Himalayan viagra in danger of extinction due to climate change

At first glance, you don’t feel like eating a yarsagumba at all. It’s a fungus, but it’s shaped like a worm. And it is not the result of chance. Because it forms when the fungus attacks and kills a caterpillar. Hence in Tibetan, it is known as ‘yart swa gun bu’: grass in summer, insect in winter. Although the first reaction to the idea of ​​putting it in your mouth may be to grimace, the truth is that few foods are more expensive. What’s more, yarsagumba is quoted at a much higher price than gold: a kilo can reach 90,000 euros.

The main reason why it is so appreciated must be found in the vademecum of traditional medicine of Asian societies, where ‘ophiocordyceps Sinensis appears as a powerful aphrodisiac, an effect that has given it the nickname ‘Himalayan viagra’. This fame is due to the belief that the yaks that eat the fungus on the slopes of the roof of the world acquire a sudden and excessive sexual appetite, which is also enjoyed by the human beings who consume it. As if that were not enough, yarsagumba is also considered an effective cure for all kinds of ills: from impotence to cancer.

This fungus (Ophiocordyceps sinensis) survives by lodging on ghost moth caterpillars (Hepialus humuli) to slowly kill them in some of the highest reaches of the Himalayas and can be found in a bowl of supposedly healing aphrodisiac soup made in Las Vegas. with a few grams and at a price close to 600 euros.

The demand for this mushroom as an aphrodisiac, a cure for impotence, and a remedy for the deadly virus of severe acute respiratory syndrome or cancer helped drive its global trade starting in the 1990s. Although it grows from scientifically proven benefits, people who boil this fungus in water to make tea or add it to soups and stews believe that it is a cure-all.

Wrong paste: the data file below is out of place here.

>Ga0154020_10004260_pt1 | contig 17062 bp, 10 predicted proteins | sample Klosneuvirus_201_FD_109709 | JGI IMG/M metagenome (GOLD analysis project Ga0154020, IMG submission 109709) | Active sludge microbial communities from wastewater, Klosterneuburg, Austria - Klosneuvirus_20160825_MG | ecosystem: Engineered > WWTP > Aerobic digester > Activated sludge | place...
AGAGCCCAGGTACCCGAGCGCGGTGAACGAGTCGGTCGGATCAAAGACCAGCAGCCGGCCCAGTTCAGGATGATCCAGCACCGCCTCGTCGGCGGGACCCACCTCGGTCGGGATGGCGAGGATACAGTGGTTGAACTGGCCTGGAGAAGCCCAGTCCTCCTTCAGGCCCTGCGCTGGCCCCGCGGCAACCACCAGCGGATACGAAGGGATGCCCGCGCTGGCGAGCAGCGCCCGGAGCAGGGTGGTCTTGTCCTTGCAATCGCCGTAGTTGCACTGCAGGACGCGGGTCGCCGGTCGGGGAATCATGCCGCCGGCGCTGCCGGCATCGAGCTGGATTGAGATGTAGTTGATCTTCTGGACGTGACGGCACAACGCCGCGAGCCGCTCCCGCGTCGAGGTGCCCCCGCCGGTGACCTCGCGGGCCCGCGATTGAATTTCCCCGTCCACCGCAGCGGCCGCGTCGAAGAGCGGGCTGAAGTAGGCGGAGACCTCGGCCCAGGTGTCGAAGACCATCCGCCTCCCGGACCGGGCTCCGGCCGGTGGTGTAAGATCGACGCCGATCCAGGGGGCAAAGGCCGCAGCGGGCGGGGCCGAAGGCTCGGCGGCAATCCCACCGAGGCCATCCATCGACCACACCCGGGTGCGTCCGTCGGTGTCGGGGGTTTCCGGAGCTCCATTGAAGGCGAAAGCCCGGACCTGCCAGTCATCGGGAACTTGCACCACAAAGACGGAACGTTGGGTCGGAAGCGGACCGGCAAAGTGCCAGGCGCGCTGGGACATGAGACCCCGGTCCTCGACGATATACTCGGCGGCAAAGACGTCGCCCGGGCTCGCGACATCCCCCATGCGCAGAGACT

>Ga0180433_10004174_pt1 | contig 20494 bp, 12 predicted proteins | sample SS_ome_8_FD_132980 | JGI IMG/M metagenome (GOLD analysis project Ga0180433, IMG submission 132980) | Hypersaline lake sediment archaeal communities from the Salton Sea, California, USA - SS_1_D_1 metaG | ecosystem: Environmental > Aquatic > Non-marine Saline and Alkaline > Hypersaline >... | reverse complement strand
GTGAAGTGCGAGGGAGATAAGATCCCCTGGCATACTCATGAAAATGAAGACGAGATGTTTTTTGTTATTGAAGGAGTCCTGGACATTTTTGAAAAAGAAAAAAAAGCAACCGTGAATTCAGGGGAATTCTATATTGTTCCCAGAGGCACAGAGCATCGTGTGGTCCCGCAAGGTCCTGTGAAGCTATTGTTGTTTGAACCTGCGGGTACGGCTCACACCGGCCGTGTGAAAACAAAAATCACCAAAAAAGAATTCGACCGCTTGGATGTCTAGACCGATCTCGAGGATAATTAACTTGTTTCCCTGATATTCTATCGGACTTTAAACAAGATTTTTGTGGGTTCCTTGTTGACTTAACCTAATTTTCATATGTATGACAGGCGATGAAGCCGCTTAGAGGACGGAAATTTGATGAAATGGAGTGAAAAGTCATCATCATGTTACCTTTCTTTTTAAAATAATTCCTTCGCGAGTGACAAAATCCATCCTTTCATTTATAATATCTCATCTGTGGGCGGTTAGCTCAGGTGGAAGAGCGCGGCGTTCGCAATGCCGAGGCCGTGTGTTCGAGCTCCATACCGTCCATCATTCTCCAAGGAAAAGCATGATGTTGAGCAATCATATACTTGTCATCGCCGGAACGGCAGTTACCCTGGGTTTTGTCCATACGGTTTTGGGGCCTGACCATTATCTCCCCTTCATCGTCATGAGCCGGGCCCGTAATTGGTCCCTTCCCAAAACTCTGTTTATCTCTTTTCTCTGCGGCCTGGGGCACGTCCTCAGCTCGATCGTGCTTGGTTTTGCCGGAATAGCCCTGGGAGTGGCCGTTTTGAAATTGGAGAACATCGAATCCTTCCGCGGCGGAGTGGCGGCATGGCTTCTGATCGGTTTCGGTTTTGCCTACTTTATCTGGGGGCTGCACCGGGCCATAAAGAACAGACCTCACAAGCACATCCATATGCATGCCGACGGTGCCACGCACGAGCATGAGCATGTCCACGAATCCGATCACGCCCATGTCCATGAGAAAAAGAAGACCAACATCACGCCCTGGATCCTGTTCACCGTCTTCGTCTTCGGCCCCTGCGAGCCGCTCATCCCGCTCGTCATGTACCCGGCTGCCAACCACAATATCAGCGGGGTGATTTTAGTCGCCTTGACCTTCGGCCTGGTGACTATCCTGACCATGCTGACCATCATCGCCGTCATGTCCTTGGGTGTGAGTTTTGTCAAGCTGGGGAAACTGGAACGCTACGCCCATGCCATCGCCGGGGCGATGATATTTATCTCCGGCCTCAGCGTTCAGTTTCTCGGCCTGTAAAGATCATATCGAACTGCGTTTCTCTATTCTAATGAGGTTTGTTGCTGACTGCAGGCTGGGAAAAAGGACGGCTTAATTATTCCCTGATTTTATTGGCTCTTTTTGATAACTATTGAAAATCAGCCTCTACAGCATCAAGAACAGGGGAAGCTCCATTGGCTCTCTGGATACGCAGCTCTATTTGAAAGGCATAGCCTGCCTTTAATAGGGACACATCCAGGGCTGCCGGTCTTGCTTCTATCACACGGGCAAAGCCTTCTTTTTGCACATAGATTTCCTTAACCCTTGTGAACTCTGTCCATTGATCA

Since then, that belief in the wide range of healthful effects of the fungus has fueled a market valued at some €9.6bn, as crops have become unsustainable due to climate change. Not surprisingly, it was sold for 120,000 euros per kilo in Beijing (China) in 2017, which tripled the price of gold.

Official harvest records for ‘Himalayan viagra’ are unreliable because much of its trade goes through illegal channels. The new study presents the most comprehensive data to date on whether its production might be declining and the possible consequences of a potential drop on communities that depend on the fungus for their livelihoods.

Himalayan viagra

Eric Lambin, a professor of Earth sciences at Stanford University, turned to the fungus to understand what happens when a specialized biological product gives wealthy consumers great influence over rural livelihoods, land-use choices, the land and ecosystems of the producing regions.

Research on ecosystem degradation tends to focus on the expansion of internationally traded agricultural products, such as oil palm, soybeans, cattle and timber, which are the main drivers of deforestation. The widespread effects of smaller-scale traded products are less well understood, but can potentially be profound.

Lambin puts rhinoceros horns as an example of this: “An emblematic species of mammals is becoming extinct due to the demand for a product that, in some traditional cultures, is considered to have virtues.”